I could go on. The U.S. currently has a brain-dead immigration system. We issue a small number of work visas and green cards, turning away from our shores thousands of talented students who want to stay and work here. Canada, by contrast, has no limit on the number of skilled migrants who can move to the country. They can apply on their own for a Canadian Skilled Worker Visa, which allows them to become perfectly legal “permanent residents” in Canada—no need for a sponsoring employer, or even a job. Visas are awarded based on education level, work experience, age and language abilities. If a prospective immigrant earns 67 points out of 100 total (holding a Ph.D. is worth 25 points, for instance), he or she can become a full-time, legal resident of Canada.

Companies are noticing. In 2007 Microsoft, frustrated by its inability to hire foreign graduate students in the United States, decided to open a research center in Vancouver. The company’s announcement noted that it would staff the center with “highly skilled people affected by immigration issues in the U.S.” So the brightest Chinese and Indian software engineers are attracted to the United States, trained by American universities, then thrown out of the country and picked up by Canada—where most of them will work, innovate and pay taxes for the rest of their lives.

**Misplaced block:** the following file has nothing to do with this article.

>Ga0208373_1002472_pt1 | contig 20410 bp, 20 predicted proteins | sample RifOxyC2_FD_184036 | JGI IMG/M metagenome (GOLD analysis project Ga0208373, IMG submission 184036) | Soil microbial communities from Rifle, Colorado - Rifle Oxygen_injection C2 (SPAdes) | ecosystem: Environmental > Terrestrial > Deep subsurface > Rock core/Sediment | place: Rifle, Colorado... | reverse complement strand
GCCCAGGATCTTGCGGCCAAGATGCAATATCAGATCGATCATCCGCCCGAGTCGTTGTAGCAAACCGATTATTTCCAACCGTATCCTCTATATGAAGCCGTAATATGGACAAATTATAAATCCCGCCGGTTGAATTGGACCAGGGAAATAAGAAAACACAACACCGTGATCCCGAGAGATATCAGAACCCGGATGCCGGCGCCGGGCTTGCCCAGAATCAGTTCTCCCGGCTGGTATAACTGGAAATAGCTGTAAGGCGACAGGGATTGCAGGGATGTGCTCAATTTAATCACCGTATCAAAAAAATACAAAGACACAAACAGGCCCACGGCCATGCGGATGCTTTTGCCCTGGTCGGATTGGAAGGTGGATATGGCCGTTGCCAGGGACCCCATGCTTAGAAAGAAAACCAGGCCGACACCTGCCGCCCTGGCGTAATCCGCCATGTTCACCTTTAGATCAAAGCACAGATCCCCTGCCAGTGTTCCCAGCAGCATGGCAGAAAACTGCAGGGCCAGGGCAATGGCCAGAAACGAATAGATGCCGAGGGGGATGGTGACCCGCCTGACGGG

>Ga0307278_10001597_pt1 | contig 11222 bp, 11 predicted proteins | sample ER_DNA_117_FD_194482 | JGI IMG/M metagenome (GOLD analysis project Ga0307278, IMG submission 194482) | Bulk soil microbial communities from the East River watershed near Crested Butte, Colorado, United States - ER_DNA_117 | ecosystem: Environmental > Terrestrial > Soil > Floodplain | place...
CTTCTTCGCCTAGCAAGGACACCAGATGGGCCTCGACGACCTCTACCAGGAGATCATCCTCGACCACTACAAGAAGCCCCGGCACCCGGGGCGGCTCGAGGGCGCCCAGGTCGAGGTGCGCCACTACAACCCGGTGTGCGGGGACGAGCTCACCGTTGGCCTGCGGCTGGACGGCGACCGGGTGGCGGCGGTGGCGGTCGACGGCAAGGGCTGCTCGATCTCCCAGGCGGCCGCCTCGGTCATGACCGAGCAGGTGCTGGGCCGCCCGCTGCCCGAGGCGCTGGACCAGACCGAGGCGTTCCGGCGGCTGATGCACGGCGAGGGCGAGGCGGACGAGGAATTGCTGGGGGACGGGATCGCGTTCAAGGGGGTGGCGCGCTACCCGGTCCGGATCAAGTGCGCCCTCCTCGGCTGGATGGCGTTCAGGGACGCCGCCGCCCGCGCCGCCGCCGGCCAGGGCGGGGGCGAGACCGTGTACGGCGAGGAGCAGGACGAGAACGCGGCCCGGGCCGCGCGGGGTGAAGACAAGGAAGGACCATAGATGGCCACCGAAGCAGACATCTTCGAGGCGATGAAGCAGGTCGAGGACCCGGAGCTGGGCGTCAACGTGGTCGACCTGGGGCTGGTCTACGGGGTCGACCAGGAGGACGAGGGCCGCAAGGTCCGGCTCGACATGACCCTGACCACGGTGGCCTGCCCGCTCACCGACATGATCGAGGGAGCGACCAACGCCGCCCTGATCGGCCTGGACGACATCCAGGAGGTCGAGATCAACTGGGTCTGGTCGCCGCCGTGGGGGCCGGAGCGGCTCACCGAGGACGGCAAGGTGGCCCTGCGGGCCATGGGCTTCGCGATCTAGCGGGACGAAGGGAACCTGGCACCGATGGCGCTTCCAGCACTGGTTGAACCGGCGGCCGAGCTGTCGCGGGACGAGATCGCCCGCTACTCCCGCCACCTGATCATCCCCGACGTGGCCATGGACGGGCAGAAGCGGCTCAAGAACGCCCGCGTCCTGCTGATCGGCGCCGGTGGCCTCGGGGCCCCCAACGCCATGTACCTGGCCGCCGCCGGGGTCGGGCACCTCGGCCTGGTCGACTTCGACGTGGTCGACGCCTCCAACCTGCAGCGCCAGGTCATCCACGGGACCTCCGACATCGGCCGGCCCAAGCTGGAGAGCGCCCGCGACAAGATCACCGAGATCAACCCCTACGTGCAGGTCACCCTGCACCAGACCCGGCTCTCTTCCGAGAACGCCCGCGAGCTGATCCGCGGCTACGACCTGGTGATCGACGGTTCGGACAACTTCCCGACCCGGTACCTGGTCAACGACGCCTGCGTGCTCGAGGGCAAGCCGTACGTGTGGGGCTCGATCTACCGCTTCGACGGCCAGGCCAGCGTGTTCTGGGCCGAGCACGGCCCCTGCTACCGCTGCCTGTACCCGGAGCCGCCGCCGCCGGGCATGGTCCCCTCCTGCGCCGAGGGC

If President Obama is looking for smart government, there is much he, and all of us, could learn from our quiet—OK, sometimes boring—neighbor to the north. Meanwhile, in the councils of the financial world, Canada is pushing for new rules for financial institutions that would reflect its approach. This strikes me as, well, a worthwhile Canadian initiative.

© Newsweek 2009

[source]

Filed under: Current Affairs, Leadership

Why is ISNA so messed up?

I’ve just about had it with ISNA’s housing division.

They say its an interest-free housing plan …. “mainly because of faith.”

?

Mainly? So whats the other part?

To start, a lot of people within the community for years have felt uneasy with ISNA”s service offering. There’s just something wrong but you can’t put your finger on it. Maybe its about how when you mix together two or three legitimate contracts, you can actually end up with something illegal and haraam. But it was an option, and it was all that was available when we bought our house through them nearly eight years ago.